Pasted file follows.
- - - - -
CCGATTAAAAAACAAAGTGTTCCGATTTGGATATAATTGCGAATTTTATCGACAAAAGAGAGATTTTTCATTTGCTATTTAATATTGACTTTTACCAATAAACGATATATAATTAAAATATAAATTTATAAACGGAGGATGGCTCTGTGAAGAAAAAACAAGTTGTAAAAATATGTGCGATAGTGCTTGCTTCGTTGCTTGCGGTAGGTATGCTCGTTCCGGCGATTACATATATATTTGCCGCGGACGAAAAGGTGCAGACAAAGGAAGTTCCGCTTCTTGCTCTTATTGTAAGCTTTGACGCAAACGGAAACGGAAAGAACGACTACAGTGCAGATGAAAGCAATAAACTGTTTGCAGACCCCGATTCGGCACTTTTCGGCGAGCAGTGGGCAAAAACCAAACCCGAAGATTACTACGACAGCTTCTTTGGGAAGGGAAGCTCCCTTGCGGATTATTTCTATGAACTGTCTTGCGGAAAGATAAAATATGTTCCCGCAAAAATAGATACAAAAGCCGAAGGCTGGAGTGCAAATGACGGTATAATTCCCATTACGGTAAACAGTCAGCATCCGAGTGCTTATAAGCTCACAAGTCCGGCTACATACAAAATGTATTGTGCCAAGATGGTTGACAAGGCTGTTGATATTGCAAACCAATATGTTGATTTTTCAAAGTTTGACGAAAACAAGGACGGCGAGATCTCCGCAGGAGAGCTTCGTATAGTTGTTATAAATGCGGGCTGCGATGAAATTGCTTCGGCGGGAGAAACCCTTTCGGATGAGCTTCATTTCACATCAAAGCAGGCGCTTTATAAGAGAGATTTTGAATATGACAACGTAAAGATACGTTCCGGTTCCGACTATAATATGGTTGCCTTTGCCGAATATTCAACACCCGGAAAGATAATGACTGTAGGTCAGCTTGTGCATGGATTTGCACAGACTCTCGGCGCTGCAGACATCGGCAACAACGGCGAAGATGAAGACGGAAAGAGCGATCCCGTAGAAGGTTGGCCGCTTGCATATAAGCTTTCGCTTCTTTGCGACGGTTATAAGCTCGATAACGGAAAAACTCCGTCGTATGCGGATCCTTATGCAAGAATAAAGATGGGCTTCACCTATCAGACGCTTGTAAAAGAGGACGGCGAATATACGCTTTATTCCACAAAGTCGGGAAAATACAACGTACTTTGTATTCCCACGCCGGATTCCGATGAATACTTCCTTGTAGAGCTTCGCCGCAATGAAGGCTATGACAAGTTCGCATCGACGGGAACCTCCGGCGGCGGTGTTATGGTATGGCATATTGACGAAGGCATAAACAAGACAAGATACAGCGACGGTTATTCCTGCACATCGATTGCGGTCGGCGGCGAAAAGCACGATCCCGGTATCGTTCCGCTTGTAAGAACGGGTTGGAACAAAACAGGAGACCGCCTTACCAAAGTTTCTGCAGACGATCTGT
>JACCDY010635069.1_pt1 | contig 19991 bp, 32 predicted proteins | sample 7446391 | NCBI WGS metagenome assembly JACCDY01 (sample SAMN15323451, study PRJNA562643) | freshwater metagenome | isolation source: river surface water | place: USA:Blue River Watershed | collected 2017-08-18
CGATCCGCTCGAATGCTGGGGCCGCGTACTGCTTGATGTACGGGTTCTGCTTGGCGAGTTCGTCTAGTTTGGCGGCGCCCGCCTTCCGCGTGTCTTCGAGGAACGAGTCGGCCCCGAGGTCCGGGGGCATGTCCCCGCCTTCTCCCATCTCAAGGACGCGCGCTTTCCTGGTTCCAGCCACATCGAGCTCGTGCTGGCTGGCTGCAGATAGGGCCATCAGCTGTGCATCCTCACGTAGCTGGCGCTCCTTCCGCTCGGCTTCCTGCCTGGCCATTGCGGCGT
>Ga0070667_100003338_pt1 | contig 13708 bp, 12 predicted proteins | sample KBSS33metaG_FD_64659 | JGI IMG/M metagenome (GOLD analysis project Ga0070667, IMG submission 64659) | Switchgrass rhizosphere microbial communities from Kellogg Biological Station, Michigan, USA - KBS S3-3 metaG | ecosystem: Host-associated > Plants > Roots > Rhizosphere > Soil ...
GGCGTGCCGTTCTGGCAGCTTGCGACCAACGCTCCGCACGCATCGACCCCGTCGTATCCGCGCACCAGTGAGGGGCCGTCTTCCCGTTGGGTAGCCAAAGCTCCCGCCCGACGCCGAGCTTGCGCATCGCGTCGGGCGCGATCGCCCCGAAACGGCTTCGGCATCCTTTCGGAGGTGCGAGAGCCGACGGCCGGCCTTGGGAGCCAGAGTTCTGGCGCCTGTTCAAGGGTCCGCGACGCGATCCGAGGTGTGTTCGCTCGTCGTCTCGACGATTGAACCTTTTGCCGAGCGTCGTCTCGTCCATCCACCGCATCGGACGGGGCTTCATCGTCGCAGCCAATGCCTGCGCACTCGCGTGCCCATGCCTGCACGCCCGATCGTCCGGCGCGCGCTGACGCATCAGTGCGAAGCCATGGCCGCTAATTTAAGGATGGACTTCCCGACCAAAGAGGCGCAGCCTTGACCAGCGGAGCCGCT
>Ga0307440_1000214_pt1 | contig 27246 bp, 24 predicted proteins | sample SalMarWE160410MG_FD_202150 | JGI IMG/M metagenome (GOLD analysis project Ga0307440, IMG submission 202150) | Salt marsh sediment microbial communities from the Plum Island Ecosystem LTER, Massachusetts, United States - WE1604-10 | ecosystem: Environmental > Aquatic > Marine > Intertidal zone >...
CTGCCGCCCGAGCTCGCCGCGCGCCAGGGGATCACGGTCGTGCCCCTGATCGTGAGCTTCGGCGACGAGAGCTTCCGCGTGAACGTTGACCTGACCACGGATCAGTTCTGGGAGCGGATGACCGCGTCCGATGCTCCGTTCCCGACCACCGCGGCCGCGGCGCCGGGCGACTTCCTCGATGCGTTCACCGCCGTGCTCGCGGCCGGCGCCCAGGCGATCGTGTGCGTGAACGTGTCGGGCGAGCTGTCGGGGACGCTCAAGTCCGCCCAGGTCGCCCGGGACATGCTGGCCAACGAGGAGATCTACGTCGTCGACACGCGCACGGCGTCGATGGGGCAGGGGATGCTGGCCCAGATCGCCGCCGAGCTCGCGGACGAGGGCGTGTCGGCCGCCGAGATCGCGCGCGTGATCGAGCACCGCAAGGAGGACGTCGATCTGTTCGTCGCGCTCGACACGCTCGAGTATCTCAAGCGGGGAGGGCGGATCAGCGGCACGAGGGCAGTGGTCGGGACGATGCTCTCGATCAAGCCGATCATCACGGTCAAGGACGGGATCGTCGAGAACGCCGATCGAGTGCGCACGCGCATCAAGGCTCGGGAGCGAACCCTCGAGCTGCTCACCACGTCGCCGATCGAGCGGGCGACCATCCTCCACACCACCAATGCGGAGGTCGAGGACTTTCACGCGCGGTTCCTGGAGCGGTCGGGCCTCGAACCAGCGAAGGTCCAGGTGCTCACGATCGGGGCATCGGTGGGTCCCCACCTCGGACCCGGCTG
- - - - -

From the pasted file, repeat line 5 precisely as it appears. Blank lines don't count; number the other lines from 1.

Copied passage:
GGCGTGCCGTTCTGGCAGCTTGCGACCAACGCTCCGCACGCATCGACCCCGTCGTATCCGCGCACCAGTGAGGGGCCGTCTTCCCGTTGGGTAGCCAAAGCTCCCGCCCGACGCCGAGCTTGCGCATCGCGTCGGGCGCGATCGCCCCGAAACGGCTTCGGCATCCTTTCGGAGGTGCGAGAGCCGACGGCCGGCCTTGGGAGCCAGAGTTCTGGCGCCTGTTCAAGGGTCCGCGACGCGATCCGAGGTGTGTTCGCTCGTCGTCTCGACGATTGAACCTTTTGCCGAGCGTCGTCTCGTCCATCCACCGCATCGGACGGGGCTTCATCGTCGCAGCCAATGCCTGCGCACTCGCGTGCCCATGCCTGCACGCCCGATCGTCCGGCGCGCGCTGACGCATCAGTGCGAAGCCATGGCCGCTAATTTAAGGATGGACTTCCCGACCAAAGAGGCGCAGCCTTGACCAGCGGAGCCGCT